A judge won't decide whether Jeffrey Epstein is granted bail until Thursday, and both sides were given 20 minutes on Monday to make their case, reports CNN. Prosecutors argued he's a flight risk and could tamper with witnesses; his attorneys say the 66-year-old followed the terms of his 2008 plea deal to a T and should be permitted to reside in his Upper East Side mansion until his trial on child sex trafficking begins. But there were some nuggets that emerged, chiefly related to Epstein's wealth and what was found in his home.
- Prosecutors say that in Epstein's home safe they found an expired foreign passport from the 1980s bearing Epstein's photo but another person's name and giving his address as one in Saudi Arabia, reports the AP. The safe also held "piles of cash" and "dozens of diamonds."
- As for the hazy nature of Epstein's wealth, prosecutors say they have confirmed a net worth of upwards of $500 million and verified one of his accounts contained more than $110 million. But the AP reports prosecutors "cited a mysterious lack of financial records."
- His attorneys have offered to have Epstein wear a GPS device, post a bail as high as $100 million, and de-register his private plane. CNBC reports Epstein's lawyer said his client had given him the OK to agree to any bail conditions, including paying that 9-figure amount, but clarified that Epstein is not a billionaire.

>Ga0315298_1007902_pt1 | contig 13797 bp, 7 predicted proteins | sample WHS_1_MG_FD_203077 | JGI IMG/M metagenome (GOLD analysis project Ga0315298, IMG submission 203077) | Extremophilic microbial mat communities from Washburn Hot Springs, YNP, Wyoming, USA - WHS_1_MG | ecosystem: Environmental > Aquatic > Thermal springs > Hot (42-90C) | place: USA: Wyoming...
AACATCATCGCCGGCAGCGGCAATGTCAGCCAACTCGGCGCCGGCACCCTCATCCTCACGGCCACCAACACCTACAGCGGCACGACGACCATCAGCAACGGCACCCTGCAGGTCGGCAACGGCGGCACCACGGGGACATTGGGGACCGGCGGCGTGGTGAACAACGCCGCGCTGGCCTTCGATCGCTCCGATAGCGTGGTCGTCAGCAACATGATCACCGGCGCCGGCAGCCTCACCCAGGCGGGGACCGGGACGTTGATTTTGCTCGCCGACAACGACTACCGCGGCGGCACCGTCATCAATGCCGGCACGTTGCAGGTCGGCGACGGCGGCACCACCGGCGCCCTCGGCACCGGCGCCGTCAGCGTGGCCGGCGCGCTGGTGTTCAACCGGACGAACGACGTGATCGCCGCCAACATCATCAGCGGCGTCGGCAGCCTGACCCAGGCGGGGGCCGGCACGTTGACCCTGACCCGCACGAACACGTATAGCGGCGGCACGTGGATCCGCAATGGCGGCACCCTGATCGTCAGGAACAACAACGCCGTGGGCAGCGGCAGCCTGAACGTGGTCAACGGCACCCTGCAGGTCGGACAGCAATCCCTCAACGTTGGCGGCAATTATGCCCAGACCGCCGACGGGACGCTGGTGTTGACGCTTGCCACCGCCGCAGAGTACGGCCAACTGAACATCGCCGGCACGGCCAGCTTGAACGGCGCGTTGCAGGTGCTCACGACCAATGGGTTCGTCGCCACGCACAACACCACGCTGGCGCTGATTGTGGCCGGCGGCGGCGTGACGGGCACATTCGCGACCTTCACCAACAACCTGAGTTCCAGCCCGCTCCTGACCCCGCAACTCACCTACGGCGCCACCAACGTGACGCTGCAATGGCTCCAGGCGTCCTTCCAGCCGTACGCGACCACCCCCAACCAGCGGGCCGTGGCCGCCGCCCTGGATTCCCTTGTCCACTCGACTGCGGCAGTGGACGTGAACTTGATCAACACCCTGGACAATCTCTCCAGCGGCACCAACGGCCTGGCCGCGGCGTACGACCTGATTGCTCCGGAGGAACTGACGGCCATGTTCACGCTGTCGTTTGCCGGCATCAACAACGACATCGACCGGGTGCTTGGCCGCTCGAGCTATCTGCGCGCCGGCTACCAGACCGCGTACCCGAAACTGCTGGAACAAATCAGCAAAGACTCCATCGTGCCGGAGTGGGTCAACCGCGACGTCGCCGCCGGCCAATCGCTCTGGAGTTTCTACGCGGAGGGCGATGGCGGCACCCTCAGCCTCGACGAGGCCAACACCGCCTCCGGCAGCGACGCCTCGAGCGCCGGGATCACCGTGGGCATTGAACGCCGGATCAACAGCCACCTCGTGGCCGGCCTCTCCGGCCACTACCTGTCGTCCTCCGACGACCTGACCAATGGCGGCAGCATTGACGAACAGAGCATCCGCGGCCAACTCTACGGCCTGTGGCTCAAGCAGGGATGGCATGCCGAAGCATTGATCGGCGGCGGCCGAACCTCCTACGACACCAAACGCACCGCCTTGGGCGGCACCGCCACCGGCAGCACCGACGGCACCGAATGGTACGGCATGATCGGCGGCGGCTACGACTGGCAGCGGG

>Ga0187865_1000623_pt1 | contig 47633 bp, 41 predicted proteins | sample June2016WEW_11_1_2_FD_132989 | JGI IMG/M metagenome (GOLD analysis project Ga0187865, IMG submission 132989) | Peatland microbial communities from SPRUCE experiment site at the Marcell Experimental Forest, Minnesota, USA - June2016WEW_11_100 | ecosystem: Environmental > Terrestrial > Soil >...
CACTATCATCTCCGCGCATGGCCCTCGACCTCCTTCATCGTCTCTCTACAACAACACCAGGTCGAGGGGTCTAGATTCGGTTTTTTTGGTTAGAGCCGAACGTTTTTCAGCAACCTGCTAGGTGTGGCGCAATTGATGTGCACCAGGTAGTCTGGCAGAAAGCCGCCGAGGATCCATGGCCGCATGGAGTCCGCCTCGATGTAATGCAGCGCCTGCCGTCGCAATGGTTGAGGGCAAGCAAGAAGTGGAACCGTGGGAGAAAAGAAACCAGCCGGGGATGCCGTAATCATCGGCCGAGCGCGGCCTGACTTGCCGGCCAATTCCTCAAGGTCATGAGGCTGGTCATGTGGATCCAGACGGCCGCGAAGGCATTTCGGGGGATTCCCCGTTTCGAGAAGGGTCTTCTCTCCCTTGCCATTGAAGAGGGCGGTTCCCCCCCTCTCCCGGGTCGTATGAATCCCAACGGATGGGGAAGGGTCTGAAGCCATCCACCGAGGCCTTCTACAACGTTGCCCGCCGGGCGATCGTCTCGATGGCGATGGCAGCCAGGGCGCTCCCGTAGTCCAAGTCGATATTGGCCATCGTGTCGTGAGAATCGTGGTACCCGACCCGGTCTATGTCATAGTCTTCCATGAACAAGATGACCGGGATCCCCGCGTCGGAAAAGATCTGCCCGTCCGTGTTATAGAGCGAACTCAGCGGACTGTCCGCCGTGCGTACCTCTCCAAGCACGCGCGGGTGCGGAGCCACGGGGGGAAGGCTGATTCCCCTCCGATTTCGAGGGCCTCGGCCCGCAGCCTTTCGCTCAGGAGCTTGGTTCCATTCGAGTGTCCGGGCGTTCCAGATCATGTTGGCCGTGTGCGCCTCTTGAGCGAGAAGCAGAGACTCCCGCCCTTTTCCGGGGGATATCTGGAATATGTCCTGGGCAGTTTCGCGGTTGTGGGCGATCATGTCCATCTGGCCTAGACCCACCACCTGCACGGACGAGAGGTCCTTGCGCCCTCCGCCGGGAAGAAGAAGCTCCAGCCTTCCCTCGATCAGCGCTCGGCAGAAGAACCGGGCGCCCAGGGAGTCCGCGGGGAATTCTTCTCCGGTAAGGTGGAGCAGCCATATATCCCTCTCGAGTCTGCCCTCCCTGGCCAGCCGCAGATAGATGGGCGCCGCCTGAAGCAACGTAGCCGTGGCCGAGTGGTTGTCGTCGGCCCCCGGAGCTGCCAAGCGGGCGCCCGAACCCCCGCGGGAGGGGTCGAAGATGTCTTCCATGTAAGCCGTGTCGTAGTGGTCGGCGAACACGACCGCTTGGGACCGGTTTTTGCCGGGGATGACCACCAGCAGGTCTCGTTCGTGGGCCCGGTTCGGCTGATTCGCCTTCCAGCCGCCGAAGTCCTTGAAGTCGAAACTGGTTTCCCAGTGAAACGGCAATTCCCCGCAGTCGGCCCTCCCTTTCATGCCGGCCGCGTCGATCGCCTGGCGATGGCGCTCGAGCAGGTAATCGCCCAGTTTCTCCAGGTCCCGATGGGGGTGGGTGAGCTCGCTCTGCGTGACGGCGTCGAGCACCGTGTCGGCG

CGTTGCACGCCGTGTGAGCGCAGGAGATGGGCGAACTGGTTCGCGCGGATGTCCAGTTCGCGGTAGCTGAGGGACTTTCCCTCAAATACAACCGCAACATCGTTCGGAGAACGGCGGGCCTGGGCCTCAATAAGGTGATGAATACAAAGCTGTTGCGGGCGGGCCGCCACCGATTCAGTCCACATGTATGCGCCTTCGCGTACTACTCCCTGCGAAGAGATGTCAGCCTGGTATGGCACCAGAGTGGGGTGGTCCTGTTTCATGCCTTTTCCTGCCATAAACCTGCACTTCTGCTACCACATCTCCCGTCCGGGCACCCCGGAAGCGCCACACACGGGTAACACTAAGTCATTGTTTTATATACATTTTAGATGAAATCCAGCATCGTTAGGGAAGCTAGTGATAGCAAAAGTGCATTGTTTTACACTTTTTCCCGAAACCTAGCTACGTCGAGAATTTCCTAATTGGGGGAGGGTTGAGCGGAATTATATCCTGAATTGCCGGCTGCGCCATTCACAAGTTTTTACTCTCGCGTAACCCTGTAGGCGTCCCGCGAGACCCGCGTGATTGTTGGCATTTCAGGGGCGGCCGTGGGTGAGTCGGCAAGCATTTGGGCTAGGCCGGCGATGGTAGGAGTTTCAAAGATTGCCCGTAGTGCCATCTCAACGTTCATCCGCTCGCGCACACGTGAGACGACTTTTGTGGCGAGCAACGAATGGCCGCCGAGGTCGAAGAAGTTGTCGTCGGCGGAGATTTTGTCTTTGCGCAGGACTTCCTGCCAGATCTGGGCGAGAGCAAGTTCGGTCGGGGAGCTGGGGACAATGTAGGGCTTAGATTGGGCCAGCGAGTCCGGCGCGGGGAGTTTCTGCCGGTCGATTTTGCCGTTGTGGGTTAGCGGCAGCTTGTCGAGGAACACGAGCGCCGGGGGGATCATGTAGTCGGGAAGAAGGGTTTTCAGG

- In a look at how his finances could be eaten up by victims, lawyers, and the government, the Washington Post explains that federal prosecutors are permitted to seek the forfeiture of properties where sex trafficking may have occurred. Per the feds' allegations, Epstein's New York and Palm Beach homes fall under this umbrella; his jet or other homes could be subject to forfeiture if evidence points to those locations, too.
- Epstein will remain behind bars while US District Judge Richard Berman debates his fate. The AP reports he's being held at Manhattan's Metropolitan Correctional Center just cells away away from drug kingpin Joaquin "El Chapo" Guzman. It draws a parallel, noting that like Guzman, Epstein allegedly ran a criminal network of his own—one facilitated by employees and recruiters.
- For instance, the AP spotlights Epstein's late butler at his Palm Beach home. Alfredo Rodriguez reportedly told authorities that he was instructed to always keep $2,000 on hand to dole out to girls; that he was tasked with cleaning Epstein's sex toys following girls' visits; that he once delivered roses to a girl at Royal Palm Beach High School; and that the girls who came to him ate like youngsters, consuming "tons" of cereal and milk.
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